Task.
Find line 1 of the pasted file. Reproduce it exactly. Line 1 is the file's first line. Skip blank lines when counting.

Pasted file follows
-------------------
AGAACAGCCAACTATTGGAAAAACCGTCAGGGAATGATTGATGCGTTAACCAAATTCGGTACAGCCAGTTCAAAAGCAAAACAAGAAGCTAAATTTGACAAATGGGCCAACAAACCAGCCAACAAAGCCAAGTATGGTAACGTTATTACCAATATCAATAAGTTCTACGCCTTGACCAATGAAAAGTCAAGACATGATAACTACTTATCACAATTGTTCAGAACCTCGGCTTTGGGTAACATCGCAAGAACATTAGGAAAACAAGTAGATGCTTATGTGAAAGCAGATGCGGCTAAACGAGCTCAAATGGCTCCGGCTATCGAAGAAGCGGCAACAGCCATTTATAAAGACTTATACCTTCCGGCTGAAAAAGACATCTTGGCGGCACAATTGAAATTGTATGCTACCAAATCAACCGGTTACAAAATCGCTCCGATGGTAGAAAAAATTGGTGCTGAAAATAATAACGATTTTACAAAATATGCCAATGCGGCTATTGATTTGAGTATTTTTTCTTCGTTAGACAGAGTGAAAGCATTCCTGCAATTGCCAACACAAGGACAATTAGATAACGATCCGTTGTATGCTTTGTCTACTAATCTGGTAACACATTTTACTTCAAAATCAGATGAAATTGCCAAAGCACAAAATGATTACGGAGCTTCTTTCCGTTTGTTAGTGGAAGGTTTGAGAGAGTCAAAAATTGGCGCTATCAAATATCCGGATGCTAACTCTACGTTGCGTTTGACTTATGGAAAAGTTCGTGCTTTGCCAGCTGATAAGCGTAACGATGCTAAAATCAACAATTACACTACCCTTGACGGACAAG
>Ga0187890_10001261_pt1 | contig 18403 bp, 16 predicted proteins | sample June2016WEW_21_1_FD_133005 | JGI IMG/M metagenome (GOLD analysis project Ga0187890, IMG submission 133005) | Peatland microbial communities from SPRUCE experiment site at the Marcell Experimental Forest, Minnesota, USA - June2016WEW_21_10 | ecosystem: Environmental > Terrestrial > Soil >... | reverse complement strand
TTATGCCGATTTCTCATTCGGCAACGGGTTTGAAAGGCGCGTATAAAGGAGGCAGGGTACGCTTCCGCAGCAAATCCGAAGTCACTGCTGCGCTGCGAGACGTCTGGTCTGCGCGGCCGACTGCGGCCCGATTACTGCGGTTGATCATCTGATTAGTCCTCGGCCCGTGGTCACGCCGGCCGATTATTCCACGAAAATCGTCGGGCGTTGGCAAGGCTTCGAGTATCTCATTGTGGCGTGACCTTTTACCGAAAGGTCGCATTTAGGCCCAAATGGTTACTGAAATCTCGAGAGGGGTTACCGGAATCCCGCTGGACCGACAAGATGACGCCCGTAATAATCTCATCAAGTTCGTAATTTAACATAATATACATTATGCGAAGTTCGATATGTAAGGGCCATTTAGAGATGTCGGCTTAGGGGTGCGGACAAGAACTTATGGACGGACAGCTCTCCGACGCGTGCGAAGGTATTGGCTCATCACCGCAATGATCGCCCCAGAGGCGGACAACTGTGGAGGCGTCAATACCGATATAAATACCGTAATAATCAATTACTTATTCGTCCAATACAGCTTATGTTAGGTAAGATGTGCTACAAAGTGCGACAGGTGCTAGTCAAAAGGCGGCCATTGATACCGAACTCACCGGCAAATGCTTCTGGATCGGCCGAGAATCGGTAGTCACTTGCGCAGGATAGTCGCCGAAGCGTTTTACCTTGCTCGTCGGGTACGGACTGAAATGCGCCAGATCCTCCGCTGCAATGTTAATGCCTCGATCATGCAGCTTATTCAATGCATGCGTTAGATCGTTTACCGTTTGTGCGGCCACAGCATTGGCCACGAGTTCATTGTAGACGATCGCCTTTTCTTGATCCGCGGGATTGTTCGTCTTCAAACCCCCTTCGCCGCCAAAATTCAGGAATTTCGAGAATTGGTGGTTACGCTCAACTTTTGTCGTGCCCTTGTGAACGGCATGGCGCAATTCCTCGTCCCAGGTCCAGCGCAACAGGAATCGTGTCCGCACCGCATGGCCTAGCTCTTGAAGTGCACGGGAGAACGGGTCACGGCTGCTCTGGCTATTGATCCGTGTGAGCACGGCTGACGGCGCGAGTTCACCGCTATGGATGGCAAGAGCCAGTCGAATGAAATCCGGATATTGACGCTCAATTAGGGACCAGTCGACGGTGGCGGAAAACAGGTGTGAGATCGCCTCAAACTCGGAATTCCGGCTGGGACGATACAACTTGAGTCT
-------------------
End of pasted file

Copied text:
AGAACAGCCAACTATTGGAAAAACCGTCAGGGAATGATTGATGCGTTAACCAAATTCGGTACAGCCAGTTCAAAAGCAAAACAAGAAGCTAAATTTGACAAATGGGCCAACAAACCAGCCAACAAAGCCAAGTATGGTAACGTTATTACCAATATCAATAAGTTCTACGCCTTGACCAATGAAAAGTCAAGACATGATAACTACTTATCACAATTGTTCAGAACCTCGGCTTTGGGTAACATCGCAAGAACATTAGGAAAACAAGTAGATGCTTATGTGAAAGCAGATGCGGCTAAACGAGCTCAAATGGCTCCGGCTATCGAAGAAGCGGCAACAGCCATTTATAAAGACTTATACCTTCCGGCTGAAAAAGACATCTTGGCGGCACAATTGAAATTGTATGCTACCAAATCAACCGGTTACAAAATCGCTCCGATGGTAGAAAAAATTGGTGCTGAAAATAATAACGATTTTACAAAATATGCCAATGCGGCTATTGATTTGAGTATTTTTTCTTCGTTAGACAGAGTGAAAGCATTCCTGCAATTGCCAACACAAGGACAATTAGATAACGATCCGTTGTATGCTTTGTCTACTAATCTGGTAACACATTTTACTTCAAAATCAGATGAAATTGCCAAAGCACAAAATGATTACGGAGCTTCTTTCCGTTTGTTAGTGGAAGGTTTGAGAGAGTCAAAAATTGGCGCTATCAAATATCCGGATGCTAACTCTACGTTGCGTTTGACTTATGGAAAAGTTCGTGCTTTGCCAGCTGATAAGCGTAACGATGCTAAAATCAACAATTACACTACCCTTGACGGACAAG